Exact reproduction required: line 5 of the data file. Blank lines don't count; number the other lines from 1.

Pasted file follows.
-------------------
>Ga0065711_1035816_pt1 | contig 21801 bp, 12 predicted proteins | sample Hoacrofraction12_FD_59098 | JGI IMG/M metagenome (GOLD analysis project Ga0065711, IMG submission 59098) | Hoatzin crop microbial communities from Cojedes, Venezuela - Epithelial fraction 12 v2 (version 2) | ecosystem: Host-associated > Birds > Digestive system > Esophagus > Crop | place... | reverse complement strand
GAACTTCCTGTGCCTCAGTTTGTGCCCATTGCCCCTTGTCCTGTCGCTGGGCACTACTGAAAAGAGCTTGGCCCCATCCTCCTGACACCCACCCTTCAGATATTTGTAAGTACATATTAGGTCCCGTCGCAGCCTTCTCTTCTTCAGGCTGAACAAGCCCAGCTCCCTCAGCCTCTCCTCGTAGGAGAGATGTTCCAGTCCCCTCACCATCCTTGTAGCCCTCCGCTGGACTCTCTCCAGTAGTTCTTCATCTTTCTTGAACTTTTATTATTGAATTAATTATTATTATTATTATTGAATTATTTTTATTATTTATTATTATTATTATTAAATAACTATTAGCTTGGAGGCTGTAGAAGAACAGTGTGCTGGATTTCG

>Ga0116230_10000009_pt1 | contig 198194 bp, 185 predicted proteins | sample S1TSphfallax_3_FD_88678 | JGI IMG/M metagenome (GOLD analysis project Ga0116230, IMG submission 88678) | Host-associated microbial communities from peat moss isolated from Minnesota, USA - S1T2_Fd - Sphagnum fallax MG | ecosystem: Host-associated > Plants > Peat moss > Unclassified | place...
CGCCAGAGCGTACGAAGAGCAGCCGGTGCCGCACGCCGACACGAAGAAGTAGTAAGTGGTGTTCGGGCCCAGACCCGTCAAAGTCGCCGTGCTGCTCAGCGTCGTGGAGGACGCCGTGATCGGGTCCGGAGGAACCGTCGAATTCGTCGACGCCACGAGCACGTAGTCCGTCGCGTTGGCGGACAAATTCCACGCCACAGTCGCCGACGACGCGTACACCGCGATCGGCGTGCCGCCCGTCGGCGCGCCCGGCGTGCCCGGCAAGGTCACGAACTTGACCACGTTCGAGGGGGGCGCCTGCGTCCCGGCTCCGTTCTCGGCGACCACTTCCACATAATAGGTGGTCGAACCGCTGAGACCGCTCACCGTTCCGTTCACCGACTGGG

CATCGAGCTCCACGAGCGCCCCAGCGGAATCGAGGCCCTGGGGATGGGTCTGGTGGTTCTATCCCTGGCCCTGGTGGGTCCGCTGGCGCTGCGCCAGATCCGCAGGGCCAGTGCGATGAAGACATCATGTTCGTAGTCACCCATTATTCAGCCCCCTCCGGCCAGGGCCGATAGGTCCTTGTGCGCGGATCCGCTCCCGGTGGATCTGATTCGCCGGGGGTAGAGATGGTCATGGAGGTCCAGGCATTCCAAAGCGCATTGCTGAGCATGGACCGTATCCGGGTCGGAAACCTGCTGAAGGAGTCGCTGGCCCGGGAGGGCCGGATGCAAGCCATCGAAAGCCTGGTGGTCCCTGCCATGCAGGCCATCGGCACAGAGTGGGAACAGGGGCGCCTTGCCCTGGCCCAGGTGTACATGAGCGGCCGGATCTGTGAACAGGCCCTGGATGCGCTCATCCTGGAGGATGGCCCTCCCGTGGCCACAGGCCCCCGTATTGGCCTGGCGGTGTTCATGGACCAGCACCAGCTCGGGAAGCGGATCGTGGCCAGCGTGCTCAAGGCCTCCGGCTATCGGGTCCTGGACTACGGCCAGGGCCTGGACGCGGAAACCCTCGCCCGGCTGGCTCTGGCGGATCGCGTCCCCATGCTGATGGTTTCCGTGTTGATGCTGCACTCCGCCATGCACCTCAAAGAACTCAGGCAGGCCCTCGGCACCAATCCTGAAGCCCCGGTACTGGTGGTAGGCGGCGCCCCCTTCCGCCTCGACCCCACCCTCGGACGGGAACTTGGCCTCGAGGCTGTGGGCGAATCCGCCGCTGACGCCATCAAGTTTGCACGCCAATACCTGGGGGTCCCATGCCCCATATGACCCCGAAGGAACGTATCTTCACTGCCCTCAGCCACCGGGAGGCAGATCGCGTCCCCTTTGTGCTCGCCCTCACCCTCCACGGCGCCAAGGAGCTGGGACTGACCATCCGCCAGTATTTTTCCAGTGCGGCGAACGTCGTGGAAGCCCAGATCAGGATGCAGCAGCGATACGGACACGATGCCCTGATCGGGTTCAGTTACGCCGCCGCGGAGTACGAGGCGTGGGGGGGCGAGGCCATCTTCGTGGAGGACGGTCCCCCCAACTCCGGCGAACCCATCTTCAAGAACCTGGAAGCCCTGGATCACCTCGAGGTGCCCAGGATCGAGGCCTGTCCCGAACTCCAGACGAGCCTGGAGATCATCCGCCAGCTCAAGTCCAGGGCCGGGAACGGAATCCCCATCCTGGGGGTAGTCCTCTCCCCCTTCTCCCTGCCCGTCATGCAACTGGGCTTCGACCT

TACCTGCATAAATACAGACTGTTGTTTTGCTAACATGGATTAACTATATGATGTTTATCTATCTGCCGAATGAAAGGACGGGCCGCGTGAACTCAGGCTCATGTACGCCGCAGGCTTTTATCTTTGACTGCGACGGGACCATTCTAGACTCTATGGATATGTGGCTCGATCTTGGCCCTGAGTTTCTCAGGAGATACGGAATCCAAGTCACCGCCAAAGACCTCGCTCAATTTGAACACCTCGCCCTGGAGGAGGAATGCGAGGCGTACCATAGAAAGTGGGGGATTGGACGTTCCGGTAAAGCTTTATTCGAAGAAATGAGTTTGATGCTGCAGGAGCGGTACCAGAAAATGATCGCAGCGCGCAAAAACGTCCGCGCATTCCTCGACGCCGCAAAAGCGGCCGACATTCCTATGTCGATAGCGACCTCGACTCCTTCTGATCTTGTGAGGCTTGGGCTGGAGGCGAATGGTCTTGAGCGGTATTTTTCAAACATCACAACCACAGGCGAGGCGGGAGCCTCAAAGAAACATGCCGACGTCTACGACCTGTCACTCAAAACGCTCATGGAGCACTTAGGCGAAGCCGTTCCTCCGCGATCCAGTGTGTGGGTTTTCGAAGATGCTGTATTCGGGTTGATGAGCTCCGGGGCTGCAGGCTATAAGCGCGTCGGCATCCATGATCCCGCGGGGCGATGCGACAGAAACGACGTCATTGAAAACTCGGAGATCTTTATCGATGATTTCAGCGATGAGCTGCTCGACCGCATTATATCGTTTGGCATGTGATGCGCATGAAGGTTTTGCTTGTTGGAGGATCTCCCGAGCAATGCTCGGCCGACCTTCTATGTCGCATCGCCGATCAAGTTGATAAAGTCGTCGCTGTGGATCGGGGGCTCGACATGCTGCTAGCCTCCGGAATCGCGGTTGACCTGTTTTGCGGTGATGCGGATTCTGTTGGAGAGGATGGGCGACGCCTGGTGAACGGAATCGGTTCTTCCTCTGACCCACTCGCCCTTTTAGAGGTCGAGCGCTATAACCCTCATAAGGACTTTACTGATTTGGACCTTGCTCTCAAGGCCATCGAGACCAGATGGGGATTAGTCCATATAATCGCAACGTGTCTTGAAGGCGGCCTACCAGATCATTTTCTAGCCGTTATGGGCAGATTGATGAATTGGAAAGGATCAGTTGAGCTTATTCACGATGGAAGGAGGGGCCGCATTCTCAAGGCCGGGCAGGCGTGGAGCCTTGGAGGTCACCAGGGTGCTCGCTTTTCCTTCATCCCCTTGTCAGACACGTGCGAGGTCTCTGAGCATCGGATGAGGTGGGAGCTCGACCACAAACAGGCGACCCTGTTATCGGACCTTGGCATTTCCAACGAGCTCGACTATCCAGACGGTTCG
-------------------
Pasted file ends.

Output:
CATCGAGCTCCACGAGCGCCCCAGCGGAATCGAGGCCCTGGGGATGGGTCTGGTGGTTCTATCCCTGGCCCTGGTGGGTCCGCTGGCGCTGCGCCAGATCCGCAGGGCCAGTGCGATGAAGACATCATGTTCGTAGTCACCCATTATTCAGCCCCCTCCGGCCAGGGCCGATAGGTCCTTGTGCGCGGATCCGCTCCCGGTGGATCTGATTCGCCGGGGGTAGAGATGGTCATGGAGGTCCAGGCATTCCAAAGCGCATTGCTGAGCATGGACCGTATCCGGGTCGGAAACCTGCTGAAGGAGTCGCTGGCCCGGGAGGGCCGGATGCAAGCCATCGAAAGCCTGGTGGTCCCTGCCATGCAGGCCATCGGCACAGAGTGGGAACAGGGGCGCCTTGCCCTGGCCCAGGTGTACATGAGCGGCCGGATCTGTGAACAGGCCCTGGATGCGCTCATCCTGGAGGATGGCCCTCCCGTGGCCACAGGCCCCCGTATTGGCCTGGCGGTGTTCATGGACCAGCACCAGCTCGGGAAGCGGATCGTGGCCAGCGTGCTCAAGGCCTCCGGCTATCGGGTCCTGGACTACGGCCAGGGCCTGGACGCGGAAACCCTCGCCCGGCTGGCTCTGGCGGATCGCGTCCCCATGCTGATGGTTTCCGTGTTGATGCTGCACTCCGCCATGCACCTCAAAGAACTCAGGCAGGCCCTCGGCACCAATCCTGAAGCCCCGGTACTGGTGGTAGGCGGCGCCCCCTTCCGCCTCGACCCCACCCTCGGACGGGAACTTGGCCTCGAGGCTGTGGGCGAATCCGCCGCTGACGCCATCAAGTTTGCACGCCAATACCTGGGGGTCCCATGCCCCATATGACCCCGAAGGAACGTATCTTCACTGCCCTCAGCCACCGGGAGGCAGATCGCGTCCCCTTTGTGCTCGCCCTCACCCTCCACGGCGCCAAGGAGCTGGGACTGACCATCCGCCAGTATTTTTCCAGTGCGGCGAACGTCGTGGAAGCCCAGATCAGGATGCAGCAGCGATACGGACACGATGCCCTGATCGGGTTCAGTTACGCCGCCGCGGAGTACGAGGCGTGGGGGGGCGAGGCCATCTTCGTGGAGGACGGTCCCCCCAACTCCGGCGAACCCATCTTCAAGAACCTGGAAGCCCTGGATCACCTCGAGGTGCCCAGGATCGAGGCCTGTCCCGAACTCCAGACGAGCCTGGAGATCATCCGCCAGCTCAAGTCCAGGGCCGGGAACGGAATCCCCATCCTGGGGGTAGTCCTCTCCCCCTTCTCCCTGCCCGTCATGCAACTGGGCTTCGACCT